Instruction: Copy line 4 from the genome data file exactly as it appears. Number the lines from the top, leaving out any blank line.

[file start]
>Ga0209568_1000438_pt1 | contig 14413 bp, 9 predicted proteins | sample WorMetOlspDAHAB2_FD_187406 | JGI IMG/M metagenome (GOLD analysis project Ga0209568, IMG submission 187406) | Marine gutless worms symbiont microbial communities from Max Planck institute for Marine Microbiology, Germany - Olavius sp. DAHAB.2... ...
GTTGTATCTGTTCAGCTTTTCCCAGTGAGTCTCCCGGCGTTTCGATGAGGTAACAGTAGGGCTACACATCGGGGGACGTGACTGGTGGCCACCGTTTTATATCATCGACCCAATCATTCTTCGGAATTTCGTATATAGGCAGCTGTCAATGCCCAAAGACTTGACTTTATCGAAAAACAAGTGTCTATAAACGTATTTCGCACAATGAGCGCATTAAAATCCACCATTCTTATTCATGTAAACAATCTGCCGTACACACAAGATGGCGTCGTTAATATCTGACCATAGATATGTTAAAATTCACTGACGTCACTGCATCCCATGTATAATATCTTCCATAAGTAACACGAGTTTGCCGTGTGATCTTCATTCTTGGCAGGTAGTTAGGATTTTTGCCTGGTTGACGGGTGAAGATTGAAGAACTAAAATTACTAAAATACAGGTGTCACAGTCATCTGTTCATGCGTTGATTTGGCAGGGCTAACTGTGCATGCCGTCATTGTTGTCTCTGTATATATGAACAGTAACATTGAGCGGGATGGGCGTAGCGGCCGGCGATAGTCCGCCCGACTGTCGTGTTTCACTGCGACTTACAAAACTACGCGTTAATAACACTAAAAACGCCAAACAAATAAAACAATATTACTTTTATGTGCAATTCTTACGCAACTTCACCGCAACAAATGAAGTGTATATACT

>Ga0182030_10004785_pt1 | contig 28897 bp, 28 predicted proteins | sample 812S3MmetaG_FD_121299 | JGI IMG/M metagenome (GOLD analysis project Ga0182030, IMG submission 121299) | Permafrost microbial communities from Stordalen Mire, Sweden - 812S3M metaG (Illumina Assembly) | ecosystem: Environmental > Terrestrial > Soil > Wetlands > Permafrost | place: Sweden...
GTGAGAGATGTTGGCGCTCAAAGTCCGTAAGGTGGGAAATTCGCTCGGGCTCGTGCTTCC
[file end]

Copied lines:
GTGAGAGATGTTGGCGCTCAAAGTCCGTAAGGTGGGAAATTCGCTCGGGCTCGTGCTTCC